Yes. Four! Each one is more amazing than the next. The inside of each dress is done in a different vintage Kantha fabric. This one has a purple Kantha inside. I have been trying to figure out how to wear them inside out, too.


These dresses are my favorite pieces of clothing in my closet. If I had to choose one item to personify me, this would be it.


The coin necklace seemed like a good fit on this day (similar here).

Look at that detail on the dress.

I just love it so much.


I cannot wait to share the rest of my Kantha dresses. They are so special to me. I own them in orange (shown here), pink, maroon, and green. I would buy more if they were available.

I bought mine on a discount. The maroon one was a steal. But, regardless of price, they are the pieces of clothing in my closet I would save in the event of a fire (after family, pets, documents and art, of course).

What one item in your closet personifies you? How long have you had it? Do you own more than one?

Honey Vanilla Ice Cream


The summers of my youth could be described in three flavors. Grape juice, cheddar cheese and homemade honey vanilla ice cream. Being from a long line of beekeepers meant that my family had learned to incorporate the very nectar of their labors into almost every food they ate.

I have mentioned that as a young child, a spoonful of honey was a snack. A few drops of pollen, a special treat.

But nothing compared to my grandma’s honey ice cream. And nothing ever will.

I have tried to replicate it the best I could. I also wanted to make it a bit less rich. I believe my grandmother used mostly cream. I decided to use half milk. Half cream.

If you have never had honey ice cream, well, I don’t know if you should try it now. You will never go back. It is that good.

Seriously knees-dropping-to-the-ground-as-you-pay-homage-to-a-passing-bee good.

The person who invented the saying “you’re the bee’s knees,” may or may not have been referring to this phenomenon after just having eaten honey ice cream.

I mean, that makes sense right?

Well, it makes more sense than comparing someone to bee’s knees. Which, while they are quite cute and fuzzy for knees, do not come close to comparing to this treat.

Let’s make some heaven!


2/3 cup honey
2 cups milk
2 cups heavy whipping cream
1 tsp. vanilla extract
Caviar from one vanilla bean
5 egg yolks


Pour your milk and cream into a large pot on the stove. Add your honey. Turn heat to medium-low.

While that is heating up, separate five egg yolks. Whisk the egg yolks for two minutes continuously. Or bust out your stand mixer if you have one. And let it do the work for you on medium speed for two minutes.


Add the caviar of a vanilla bean to the steeping milk mixture. Whisk. When milk mixture comes to a light boil, turn heat to low. Very slowly add a ladleful (about 1/2 a cup) to the egg yolks while you whisk them. Now add that mixture back into the hot milk mixture. With a wooden spoon, stir continuously until the mixture begins to thicken. This should be about three minutes.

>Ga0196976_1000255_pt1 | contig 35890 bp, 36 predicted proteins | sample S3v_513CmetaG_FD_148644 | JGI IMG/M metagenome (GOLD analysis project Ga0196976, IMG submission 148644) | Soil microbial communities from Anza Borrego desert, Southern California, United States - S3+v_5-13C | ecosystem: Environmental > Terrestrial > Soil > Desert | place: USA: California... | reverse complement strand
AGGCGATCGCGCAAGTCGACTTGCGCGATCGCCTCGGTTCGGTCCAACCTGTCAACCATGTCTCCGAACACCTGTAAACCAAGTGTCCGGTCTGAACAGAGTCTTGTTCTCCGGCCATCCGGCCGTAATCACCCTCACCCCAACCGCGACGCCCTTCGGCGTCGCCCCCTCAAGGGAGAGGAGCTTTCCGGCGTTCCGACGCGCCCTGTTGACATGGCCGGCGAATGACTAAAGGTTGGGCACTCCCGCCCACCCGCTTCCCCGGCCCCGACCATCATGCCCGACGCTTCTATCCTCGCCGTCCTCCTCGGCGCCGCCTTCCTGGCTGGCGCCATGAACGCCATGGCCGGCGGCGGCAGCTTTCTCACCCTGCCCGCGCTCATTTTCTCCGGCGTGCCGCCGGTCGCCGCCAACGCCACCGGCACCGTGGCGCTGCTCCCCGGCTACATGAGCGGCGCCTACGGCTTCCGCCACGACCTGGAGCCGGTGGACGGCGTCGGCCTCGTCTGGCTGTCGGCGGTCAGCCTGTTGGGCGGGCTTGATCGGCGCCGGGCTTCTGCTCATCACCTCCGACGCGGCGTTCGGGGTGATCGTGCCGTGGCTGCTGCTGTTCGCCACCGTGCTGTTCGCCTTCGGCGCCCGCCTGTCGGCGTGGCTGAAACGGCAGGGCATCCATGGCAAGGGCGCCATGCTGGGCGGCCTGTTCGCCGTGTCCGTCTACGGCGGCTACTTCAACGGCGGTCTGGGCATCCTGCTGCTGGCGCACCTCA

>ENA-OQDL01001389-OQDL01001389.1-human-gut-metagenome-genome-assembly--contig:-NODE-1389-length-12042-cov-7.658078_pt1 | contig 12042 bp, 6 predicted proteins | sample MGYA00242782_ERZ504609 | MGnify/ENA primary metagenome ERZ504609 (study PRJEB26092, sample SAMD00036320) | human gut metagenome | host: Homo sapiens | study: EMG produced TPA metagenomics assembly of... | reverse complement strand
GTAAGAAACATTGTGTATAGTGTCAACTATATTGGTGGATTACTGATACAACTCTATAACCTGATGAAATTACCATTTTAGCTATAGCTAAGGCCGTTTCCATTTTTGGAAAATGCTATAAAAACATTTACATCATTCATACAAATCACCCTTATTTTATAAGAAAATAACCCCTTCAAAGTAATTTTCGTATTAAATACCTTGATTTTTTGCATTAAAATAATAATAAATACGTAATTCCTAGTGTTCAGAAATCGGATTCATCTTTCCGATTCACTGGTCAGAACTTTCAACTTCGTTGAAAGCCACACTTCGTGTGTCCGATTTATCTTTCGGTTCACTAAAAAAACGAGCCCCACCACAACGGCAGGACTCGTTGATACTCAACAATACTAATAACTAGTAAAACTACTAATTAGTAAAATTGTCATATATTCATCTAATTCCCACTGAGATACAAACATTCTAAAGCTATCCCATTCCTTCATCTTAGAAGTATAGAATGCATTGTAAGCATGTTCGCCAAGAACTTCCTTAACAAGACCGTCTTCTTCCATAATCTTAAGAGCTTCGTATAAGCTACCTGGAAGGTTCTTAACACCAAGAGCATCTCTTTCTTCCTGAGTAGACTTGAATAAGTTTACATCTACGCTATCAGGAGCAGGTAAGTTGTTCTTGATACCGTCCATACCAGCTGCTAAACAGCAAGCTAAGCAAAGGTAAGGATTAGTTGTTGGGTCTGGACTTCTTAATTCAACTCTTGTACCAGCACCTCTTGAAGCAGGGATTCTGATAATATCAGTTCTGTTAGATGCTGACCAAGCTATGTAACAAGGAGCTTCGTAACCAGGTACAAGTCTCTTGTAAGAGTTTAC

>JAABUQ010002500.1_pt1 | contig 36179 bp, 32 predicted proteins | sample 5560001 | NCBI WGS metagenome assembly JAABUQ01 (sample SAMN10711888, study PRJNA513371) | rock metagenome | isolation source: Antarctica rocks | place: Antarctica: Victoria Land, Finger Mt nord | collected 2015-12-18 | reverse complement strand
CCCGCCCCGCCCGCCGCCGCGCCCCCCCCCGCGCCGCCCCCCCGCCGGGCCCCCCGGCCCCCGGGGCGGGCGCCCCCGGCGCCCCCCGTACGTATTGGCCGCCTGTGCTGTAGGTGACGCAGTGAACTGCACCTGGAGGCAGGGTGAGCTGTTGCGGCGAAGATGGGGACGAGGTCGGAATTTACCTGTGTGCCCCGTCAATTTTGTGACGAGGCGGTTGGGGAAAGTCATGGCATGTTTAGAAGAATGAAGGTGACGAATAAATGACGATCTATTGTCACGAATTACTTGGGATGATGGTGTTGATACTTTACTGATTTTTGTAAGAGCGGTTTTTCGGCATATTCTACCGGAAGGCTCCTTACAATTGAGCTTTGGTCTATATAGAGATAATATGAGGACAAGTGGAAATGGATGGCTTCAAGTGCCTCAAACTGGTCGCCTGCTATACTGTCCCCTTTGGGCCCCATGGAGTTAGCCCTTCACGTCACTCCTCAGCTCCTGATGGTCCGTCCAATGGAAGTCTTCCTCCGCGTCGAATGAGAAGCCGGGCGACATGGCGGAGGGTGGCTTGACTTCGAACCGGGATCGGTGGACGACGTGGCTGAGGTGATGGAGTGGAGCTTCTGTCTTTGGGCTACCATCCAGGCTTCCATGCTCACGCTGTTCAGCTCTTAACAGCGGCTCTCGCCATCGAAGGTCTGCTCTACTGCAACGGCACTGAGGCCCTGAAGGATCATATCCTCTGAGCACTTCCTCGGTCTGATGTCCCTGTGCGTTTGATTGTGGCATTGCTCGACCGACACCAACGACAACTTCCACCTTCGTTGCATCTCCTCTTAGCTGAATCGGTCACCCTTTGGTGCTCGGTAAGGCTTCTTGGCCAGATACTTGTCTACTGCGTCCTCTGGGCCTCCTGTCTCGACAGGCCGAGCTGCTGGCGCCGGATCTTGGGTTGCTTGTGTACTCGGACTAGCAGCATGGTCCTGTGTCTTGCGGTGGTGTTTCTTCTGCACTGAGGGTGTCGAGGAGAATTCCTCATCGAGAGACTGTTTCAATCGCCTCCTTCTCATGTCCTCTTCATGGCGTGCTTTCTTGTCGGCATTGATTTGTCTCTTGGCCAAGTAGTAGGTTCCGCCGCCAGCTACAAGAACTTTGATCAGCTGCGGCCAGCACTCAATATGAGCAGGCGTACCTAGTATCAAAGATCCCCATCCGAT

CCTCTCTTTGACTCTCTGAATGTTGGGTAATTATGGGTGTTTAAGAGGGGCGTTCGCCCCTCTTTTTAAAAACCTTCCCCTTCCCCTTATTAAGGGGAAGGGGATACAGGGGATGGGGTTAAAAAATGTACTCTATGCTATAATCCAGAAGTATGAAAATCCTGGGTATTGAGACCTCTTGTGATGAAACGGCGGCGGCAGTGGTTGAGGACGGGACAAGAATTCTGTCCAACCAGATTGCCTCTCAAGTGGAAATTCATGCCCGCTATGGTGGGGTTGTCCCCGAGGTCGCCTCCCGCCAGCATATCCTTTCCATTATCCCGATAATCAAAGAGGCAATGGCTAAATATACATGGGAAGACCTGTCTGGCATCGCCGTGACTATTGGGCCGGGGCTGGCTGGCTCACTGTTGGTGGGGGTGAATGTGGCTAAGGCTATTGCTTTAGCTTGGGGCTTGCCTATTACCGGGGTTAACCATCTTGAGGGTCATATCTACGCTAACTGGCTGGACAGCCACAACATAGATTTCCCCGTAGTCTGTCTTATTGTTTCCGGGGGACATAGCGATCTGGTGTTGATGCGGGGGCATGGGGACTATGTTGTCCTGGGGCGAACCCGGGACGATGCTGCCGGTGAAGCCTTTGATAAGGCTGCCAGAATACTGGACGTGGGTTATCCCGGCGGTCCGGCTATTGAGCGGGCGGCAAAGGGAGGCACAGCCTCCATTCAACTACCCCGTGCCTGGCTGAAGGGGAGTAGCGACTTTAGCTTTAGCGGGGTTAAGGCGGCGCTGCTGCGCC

Turn heat off. Strain mixture through a fine mesh strainer. Add vanilla extract. Stir.

Cover bowl and refrigerate at least two hours to overnight.


Follow your ice cream maker’s churning instructions. For my machine, I simply dump in the chilled ingredients.


Freeze your ice cream in a freezer-safe container. And then indulge the next day. I like mine covered in Trader Joe’s Fudge Sauce.


I warn you. You will never look at vanilla ice cream the same way again.

Or a bee for that matter.

Now let’s get some padding for those knees.


*I adapted the vanilla ice cream recipe that came with my Cuisinart Ice-100 (a super fancy name for a big ol’ ice cream maker. The link is an affiliate link) to incorporate honey. Seriously, next time your husband makes the brilliant mistake of not asking for anything for Christmas, you might want to get him one of those babies. I might love it more than David Beckham.

Past Cards: Rubber Mops

I’m introducing a new blog feature. It is kind of similar to my monthly post “Overheard In,” but instead of eavesdropping on individuals via listening, I am eavesdropping into the past through old postcards.

One of my many collections consists of old postcards that people have written on.

It is like a peek into that family’s soul sphere. Yes, I did just write “soul sphere.” And I made that word up. Blame my thighs. They are responsible for most of my bad decisions.

I pick the postcards that speak to me.

Only my thighs can understand the words, though.

Today we have:



This post card was posted on September 12, 1947.

It reads:

Dear Jean, and all.

It is now 12:30 a.m. Just got in this is where I stayed last night and again tonight. Lots of people at fair today (Thu). I am out of rubber mops. Just taking mail orders now. Lots of love.

S. H. M.

Me too.

Or rather, what?

I looked up “rubber mops” to write this post, but cannot find anything on them in the 1940’s. I think it is a good thing that he ran out of rubber mops. I think S. H. M. was a rubber mop sales person or invented rubber mops? What could the initials S. H. M. stand for?

Swiffer Hater Man

Sells Hoarders Mops

Spanks Helper Monkeys (Sorry. Wrong post.)

Saves Happy Maids

I wonder if Jean received this letter and was excited that all the mops were sold. I wonder if she was going to get some of the mop money.

Had she been doubtful of this venture? Was he like, “Honey, I’m going to invest all of our money into mops made of rubber. And sell them at a fair.”

Did she cry into her mop made of yarn as he left for the fair?

So many questions.

I do not think I have ever used a mop.

I certainly have never purchased one (Swiffer user).

S. H. M. would be so disappointed in me.


Oh great.

Now my thighs are crying.

Where’s a rubber mop when you need one?

I guess they were all sold out at a fair in the summer of 1947.


P.S. I shared this on Savvy Southern Style.

And My Romantic Home.